Speaking Wednesday at the NFL Scouting Combine, McCarthy said the Cowboys' "goal" was to get Cooper and Randall Cobb back on the roster. But I've noticed a strange confidence among Cowboys fans and media that re-signing the market's top available wideout is destined to happen just because the Cowboyswant it so. I don't see it that way, with Cooper one of the league's biggest wild cards to track over the next month.
The Cowboys front office has too much to get accomplished in the upcoming weeks. A long-term extension for Dak Prescott would open up the franchise tag to use on Cooper, but there's no reason to believe Dak's deal is directly around the corner. Depending on if the new Collective Bargaining Agreement is agreed to soon, the Cowboys could also use the transition tag on Cooper. But using that tag doesn't make Cooper especially likely to stay, it would just allow them a chance to match a potentially unmatchable deal. Dallas would have the same problem if Cooper hit free agency: 31 teams would have the opportunity to steal him away. Many of those teams have greater cap flexibility and fewer needs than the Cowboys, and it wouldn't be hard to create a front-loaded deal that Dallas couldn't match.
"[Cooper] did a lot of great things on tape and he really looks like he's in sync with Dak," McCarthy said. "I'd even say Randall even more. I was very impressed with Randall last year. He was banged up a couple of years prior to that, but I thought he had a heck of a season last year in Dallas. I was very impressed with him."
That "even more" stuck out. McCarthy has a history with Cobb, who will come at a fraction of Cooper's cost. The Cowboys will also have to address an incredible shortage of snaps on their defensive line with the cap space they have, in addition to fitting Prescott's contract into their 2020 plans whether it's on a tag or not. If the Cowboys want to keep Cooper, they probably need to sign Dak before the franchise tag deadline of March 12.
History indicates that it's very difficult to get long-term deals signed at this time of year. Players like Prescott who will be franchise tagged are in no rush and have terrific leverage. Players like Cooper waited five years to reach the open market, so why not wait a few more weeks to maximize earnings and opportunities?
Cooper hitting free agency would be a fascinating wrinkle to track in March. He's one of six wild cards to watch as free agency approaches.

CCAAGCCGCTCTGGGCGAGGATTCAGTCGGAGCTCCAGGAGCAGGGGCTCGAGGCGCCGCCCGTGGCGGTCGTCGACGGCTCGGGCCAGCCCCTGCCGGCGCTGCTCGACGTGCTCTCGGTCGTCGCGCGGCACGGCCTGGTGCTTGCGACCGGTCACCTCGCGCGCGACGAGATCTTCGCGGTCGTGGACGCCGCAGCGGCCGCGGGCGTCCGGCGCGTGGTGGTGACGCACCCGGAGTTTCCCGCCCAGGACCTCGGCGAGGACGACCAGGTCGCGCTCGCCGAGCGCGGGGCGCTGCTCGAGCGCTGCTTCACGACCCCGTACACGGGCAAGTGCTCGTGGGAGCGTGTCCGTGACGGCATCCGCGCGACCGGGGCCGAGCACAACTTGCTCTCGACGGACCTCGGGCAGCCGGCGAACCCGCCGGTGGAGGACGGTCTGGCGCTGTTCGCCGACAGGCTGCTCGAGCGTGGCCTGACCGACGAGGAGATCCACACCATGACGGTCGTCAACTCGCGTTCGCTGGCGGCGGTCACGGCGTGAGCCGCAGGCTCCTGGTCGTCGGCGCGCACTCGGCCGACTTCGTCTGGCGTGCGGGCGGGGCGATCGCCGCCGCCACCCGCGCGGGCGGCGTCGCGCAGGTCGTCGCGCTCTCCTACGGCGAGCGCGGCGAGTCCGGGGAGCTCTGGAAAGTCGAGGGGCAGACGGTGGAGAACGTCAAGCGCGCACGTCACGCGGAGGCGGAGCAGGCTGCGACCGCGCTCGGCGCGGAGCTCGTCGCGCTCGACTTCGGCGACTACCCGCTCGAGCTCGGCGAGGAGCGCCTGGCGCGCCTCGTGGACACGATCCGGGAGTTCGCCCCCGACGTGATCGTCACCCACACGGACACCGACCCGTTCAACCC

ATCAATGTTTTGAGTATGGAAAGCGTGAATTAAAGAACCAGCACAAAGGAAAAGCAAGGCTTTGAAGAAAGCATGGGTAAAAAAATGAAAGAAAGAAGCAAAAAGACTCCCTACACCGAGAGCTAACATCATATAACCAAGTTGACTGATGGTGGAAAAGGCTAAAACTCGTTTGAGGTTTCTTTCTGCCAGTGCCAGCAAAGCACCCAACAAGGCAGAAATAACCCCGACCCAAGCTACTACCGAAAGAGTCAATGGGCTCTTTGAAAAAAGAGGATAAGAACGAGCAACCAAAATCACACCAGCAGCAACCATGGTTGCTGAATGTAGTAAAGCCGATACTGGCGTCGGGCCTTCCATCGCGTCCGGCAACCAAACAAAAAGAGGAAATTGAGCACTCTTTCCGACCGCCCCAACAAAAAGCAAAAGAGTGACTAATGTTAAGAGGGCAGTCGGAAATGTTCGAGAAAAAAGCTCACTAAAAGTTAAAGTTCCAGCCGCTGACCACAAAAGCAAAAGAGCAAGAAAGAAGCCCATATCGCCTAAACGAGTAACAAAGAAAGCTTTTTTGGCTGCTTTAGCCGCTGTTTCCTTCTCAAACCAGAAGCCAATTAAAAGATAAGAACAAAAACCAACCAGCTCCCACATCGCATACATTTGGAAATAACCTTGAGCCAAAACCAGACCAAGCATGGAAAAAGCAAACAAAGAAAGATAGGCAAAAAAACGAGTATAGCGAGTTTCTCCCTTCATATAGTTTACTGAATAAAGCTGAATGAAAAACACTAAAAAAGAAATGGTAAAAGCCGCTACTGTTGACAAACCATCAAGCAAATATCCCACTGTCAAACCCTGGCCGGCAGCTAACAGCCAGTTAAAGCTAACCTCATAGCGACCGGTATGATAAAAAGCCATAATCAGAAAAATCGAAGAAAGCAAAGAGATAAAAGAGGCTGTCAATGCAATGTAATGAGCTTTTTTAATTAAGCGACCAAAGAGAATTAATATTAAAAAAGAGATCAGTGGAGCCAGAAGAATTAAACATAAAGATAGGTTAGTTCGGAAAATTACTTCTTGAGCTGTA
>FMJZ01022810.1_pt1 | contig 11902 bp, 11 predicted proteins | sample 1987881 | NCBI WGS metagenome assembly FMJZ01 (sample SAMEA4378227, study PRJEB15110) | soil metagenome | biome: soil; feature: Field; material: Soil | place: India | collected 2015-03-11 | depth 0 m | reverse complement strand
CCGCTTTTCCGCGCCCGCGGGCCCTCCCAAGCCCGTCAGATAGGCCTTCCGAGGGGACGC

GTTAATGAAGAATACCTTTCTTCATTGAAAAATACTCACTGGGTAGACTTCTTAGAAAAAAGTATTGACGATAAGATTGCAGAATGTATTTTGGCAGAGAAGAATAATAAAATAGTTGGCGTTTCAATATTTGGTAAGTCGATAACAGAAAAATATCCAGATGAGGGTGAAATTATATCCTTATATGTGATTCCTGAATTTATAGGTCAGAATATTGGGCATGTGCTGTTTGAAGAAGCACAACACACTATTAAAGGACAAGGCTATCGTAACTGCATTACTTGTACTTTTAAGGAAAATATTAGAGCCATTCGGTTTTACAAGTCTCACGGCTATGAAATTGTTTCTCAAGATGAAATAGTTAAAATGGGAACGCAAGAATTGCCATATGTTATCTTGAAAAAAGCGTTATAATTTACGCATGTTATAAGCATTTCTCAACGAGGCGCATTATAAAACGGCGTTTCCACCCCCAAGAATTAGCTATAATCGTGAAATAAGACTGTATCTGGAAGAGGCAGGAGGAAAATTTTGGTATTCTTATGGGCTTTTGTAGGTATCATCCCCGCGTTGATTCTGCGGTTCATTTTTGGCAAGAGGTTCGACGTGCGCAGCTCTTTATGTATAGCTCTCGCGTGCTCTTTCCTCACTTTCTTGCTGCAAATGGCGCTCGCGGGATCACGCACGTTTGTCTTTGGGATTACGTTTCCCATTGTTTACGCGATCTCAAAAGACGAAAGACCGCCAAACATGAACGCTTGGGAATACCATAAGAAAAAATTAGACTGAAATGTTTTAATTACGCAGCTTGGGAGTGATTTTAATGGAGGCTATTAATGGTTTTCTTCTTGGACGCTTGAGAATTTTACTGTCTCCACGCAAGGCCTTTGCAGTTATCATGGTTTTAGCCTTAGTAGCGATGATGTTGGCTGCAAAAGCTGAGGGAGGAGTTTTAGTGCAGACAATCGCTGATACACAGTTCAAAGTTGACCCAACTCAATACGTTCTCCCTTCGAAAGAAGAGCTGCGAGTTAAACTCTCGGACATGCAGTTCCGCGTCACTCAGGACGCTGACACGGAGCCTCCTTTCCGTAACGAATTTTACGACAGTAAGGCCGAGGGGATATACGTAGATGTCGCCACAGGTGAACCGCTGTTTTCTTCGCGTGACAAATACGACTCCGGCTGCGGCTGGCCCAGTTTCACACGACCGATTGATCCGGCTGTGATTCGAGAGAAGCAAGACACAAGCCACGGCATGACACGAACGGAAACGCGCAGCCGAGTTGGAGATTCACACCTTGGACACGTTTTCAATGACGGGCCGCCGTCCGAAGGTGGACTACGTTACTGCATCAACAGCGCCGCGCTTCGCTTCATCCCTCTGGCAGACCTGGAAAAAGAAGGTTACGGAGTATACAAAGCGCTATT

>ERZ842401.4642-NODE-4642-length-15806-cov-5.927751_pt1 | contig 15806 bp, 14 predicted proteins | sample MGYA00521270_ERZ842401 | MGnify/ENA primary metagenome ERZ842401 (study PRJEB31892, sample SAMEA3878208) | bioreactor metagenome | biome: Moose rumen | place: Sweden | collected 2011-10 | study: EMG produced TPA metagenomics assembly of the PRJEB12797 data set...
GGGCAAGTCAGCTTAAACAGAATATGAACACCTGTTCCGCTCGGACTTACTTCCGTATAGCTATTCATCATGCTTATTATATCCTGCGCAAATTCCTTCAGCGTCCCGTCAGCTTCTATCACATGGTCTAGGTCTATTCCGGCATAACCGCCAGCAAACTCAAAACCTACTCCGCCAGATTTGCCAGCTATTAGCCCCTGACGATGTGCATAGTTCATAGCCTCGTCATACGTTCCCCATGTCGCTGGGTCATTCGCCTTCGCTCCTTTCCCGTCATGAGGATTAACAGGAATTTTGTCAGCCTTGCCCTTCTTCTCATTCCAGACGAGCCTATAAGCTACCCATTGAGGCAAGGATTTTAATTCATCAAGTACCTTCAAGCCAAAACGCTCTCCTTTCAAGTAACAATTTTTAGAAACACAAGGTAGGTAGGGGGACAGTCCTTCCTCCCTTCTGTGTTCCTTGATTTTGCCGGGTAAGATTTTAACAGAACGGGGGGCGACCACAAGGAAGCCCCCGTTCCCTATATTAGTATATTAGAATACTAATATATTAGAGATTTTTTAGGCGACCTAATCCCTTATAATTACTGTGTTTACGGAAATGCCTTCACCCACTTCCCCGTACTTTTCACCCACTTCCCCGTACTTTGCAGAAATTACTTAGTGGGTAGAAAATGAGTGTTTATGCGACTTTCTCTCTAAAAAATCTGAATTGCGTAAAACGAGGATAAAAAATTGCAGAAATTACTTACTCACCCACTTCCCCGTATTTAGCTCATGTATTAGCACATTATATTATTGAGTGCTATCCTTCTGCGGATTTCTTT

2) Howie Roseman, general manager, Philadelphia Eagles: Roseman and his dueling band of traditional scouts and analytics mavens did a commendable job trying to keep the 2017 championship squad together over the past two seasons. Incredibly bad injury luck helped slow that effort during two playoff appearances, but Roseman knows that it's time to move on.
Unencumbered by some of the salary cap constraints that existed the last two seasons and fortified by a full array of draft picks, Roseman figures to be far more aggressive and creative this offseason. The Eagles GM said this week it would be a "re-tool" period for the team, like 2016 or '17. After a couple of quieter years, that will be welcome news to Eagles fans.
"We knew in '20 we would have to change that. So now we're looking at it over the course of a window -- not that we don't want to win this year, we desperately want to win this year -- but more over building this team over 2020, 2021, hopefully 2022," Roseman said. "So I think that maybe changes the complexion of some of our decisions this offseason."
The Eagles need to find some young talent in the draft and they need to refresh their veteran stable. Alshon Jeffery would be a tricky contract to offload, but Roseman has shown creativity getting out of jail before. The Eagles never can have enough linemen on both sides of the ball and the pass rush looks like a particular area that could be addressed this offseason, especially with a deep free-agent crop. The Eagles need to improve at wide receiver in order to complement their dynamic tight end duo of Zach Ertz and Dallas Goedert, and they could be aggressive in that area.